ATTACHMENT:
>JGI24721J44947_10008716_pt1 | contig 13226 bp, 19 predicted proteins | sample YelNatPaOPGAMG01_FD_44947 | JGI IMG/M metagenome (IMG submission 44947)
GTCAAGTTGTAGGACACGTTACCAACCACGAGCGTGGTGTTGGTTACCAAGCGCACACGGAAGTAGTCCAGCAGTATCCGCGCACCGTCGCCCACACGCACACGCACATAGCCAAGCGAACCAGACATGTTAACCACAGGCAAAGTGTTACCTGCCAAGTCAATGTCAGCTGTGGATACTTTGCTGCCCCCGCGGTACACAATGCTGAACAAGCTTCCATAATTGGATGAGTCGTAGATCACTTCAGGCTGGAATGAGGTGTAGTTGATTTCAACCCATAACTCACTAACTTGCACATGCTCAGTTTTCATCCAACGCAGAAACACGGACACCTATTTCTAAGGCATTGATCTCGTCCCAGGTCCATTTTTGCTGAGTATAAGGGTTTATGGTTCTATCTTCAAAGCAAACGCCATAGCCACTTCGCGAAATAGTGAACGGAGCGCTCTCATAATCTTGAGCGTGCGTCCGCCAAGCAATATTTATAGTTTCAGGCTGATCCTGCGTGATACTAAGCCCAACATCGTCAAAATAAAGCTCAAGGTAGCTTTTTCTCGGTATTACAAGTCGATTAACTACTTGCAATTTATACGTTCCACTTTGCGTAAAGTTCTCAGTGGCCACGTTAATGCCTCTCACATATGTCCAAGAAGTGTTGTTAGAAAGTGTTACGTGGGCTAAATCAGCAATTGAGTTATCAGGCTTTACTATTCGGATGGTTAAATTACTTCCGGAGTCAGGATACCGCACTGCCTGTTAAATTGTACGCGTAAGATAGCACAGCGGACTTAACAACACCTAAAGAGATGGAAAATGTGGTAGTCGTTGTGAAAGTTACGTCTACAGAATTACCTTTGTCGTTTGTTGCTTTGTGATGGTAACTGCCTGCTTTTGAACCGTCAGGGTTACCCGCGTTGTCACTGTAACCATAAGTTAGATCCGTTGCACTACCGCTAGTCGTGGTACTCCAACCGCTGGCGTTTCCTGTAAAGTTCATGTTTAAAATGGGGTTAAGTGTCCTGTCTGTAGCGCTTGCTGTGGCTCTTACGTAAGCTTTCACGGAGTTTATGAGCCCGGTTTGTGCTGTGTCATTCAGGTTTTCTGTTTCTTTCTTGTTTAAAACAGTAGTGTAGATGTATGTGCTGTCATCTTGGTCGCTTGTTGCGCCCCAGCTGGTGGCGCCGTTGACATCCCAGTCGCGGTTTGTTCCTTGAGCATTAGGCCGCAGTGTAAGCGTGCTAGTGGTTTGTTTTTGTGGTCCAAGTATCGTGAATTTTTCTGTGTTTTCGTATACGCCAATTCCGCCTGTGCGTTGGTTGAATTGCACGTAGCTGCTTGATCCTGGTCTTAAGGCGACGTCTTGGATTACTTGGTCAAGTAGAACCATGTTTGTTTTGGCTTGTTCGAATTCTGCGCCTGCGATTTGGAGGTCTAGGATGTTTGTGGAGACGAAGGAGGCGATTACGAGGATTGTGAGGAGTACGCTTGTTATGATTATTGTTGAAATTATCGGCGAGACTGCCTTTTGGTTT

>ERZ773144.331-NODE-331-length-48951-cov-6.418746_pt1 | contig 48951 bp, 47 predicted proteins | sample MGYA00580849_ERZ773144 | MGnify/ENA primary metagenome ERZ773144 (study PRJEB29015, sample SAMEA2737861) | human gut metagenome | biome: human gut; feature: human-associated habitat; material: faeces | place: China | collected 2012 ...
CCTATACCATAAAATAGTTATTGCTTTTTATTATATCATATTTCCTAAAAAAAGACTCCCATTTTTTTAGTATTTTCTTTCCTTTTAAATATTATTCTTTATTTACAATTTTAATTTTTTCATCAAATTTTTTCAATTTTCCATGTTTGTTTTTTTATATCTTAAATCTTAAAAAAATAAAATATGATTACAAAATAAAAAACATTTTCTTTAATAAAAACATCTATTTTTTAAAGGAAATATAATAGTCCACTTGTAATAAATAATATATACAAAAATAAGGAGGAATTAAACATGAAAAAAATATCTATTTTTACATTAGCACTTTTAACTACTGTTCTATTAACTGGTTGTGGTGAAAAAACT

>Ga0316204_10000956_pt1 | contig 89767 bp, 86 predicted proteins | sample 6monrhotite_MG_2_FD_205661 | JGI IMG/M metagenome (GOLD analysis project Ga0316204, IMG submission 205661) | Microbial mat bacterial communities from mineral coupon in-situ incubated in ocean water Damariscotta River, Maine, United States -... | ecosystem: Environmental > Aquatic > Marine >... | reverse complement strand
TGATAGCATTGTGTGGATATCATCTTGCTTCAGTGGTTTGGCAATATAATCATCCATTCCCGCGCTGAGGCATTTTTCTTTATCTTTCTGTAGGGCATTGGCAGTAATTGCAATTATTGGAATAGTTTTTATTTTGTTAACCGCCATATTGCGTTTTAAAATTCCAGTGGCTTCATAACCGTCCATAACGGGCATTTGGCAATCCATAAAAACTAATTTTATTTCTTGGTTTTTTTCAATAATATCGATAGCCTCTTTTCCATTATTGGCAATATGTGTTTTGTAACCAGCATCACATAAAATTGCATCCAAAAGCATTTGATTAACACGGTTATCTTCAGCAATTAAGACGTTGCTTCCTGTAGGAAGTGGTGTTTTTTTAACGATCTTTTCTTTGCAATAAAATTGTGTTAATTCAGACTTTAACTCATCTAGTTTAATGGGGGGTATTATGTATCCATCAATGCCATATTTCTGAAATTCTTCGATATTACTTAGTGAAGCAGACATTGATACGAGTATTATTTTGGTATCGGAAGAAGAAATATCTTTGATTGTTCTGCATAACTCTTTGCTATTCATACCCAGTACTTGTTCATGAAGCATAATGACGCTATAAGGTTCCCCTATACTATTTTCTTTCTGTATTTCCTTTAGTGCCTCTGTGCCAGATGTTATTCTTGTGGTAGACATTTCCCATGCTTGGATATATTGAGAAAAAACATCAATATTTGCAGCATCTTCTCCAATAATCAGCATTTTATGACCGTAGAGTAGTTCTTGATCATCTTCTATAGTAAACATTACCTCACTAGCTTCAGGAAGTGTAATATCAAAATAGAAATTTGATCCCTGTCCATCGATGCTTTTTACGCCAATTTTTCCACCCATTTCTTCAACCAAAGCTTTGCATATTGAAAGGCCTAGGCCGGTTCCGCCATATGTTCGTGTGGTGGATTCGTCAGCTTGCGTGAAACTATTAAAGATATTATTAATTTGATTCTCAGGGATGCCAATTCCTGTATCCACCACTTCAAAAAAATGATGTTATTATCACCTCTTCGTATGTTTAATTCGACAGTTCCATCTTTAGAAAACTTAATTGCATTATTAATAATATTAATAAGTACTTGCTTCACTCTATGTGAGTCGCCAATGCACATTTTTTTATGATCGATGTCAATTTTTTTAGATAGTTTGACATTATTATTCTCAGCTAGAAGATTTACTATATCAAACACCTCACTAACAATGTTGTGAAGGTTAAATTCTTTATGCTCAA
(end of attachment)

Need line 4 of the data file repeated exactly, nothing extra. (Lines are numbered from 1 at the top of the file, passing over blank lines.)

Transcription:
CCTATACCATAAAATAGTTATTGCTTTTTATTATATCATATTTCCTAAAAAAAGACTCCCATTTTTTTAGTATTTTCTTTCCTTTTAAATATTATTCTTTATTTACAATTTTAATTTTTTCATCAAATTTTTTCAATTTTCCATGTTTGTTTTTTTATATCTTAAATCTTAAAAAAATAAAATATGATTACAAAATAAAAAACATTTTCTTTAATAAAAACATCTATTTTTTAAAGGAAATATAATAGTCCACTTGTAATAAATAATATATACAAAAATAAGGAGGAATTAAACATGAAAAAAATATCTATTTTTACATTAGCACTTTTAACTACTGTTCTATTAACTGGTTGTGGTGAAAAAACT